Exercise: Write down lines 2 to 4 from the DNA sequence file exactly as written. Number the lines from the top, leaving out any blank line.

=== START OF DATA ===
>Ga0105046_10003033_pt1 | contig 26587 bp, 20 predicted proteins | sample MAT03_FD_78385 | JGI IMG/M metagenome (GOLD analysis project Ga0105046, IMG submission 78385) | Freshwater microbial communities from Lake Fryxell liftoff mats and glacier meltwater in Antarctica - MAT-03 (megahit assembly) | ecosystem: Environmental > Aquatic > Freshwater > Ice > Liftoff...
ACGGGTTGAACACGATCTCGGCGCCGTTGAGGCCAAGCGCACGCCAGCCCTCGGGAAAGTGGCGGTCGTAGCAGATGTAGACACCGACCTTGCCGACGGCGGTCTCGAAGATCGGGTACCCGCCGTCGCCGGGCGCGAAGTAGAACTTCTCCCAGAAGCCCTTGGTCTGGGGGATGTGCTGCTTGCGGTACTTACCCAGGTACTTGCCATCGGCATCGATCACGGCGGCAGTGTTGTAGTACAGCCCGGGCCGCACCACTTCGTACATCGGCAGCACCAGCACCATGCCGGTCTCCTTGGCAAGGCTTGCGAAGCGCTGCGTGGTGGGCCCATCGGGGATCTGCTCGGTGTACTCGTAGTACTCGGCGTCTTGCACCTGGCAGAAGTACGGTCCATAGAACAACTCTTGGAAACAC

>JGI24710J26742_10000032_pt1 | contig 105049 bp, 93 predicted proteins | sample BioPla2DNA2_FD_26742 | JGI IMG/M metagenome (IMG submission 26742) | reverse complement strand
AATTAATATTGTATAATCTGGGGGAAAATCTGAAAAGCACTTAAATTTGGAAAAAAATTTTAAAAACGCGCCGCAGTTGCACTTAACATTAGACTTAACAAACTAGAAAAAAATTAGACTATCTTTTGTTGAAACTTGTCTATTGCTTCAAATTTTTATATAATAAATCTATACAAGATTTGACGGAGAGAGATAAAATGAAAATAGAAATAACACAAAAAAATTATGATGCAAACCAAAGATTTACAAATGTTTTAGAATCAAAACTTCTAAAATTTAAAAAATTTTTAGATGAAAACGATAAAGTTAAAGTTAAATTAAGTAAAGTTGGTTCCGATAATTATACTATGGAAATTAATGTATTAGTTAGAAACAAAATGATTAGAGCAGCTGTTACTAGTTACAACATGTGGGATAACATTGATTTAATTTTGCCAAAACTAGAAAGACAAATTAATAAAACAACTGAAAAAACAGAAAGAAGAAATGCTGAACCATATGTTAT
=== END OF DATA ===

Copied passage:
ACGGGTTGAACACGATCTCGGCGCCGTTGAGGCCAAGCGCACGCCAGCCCTCGGGAAAGTGGCGGTCGTAGCAGATGTAGACACCGACCTTGCCGACGGCGGTCTCGAAGATCGGGTACCCGCCGTCGCCGGGCGCGAAGTAGAACTTCTCCCAGAAGCCCTTGGTCTGGGGGATGTGCTGCTTGCGGTACTTACCCAGGTACTTGCCATCGGCATCGATCACGGCGGCAGTGTTGTAGTACAGCCCGGGCCGCACCACTTCGTACATCGGCAGCACCAGCACCATGCCGGTCTCCTTGGCAAGGCTTGCGAAGCGCTGCGTGGTGGGCCCATCGGGGATCTGCTCGGTGTACTCGTAGTACTCGGCGTCTTGCACCTGGCAGAAGTACGGTCCATAGAACAACTCTTGGAAACAC

>JGI24710J26742_10000032_pt1 | contig 105049 bp, 93 predicted proteins | sample BioPla2DNA2_FD_26742 | JGI IMG/M metagenome (IMG submission 26742) | reverse complement strand
AATTAATATTGTATAATCTGGGGGAAAATCTGAAAAGCACTTAAATTTGGAAAAAAATTTTAAAAACGCGCCGCAGTTGCACTTAACATTAGACTTAACAAACTAGAAAAAAATTAGACTATCTTTTGTTGAAACTTGTCTATTGCTTCAAATTTTTATATAATAAATCTATACAAGATTTGACGGAGAGAGATAAAATGAAAATAGAAATAACACAAAAAAATTATGATGCAAACCAAAGATTTACAAATGTTTTAGAATCAAAACTTCTAAAATTTAAAAAATTTTTAGATGAAAACGATAAAGTTAAAGTTAAATTAAGTAAAGTTGGTTCCGATAATTATACTATGGAAATTAATGTATTAGTTAGAAACAAAATGATTAGAGCAGCTGTTACTAGTTACAACATGTGGGATAACATTGATTTAATTTTGCCAAAACTAGAAAGACAAATTAATAAAACAACTGAAAAAACAGAAAGAAGAAATGCTGAACCATATGTTAT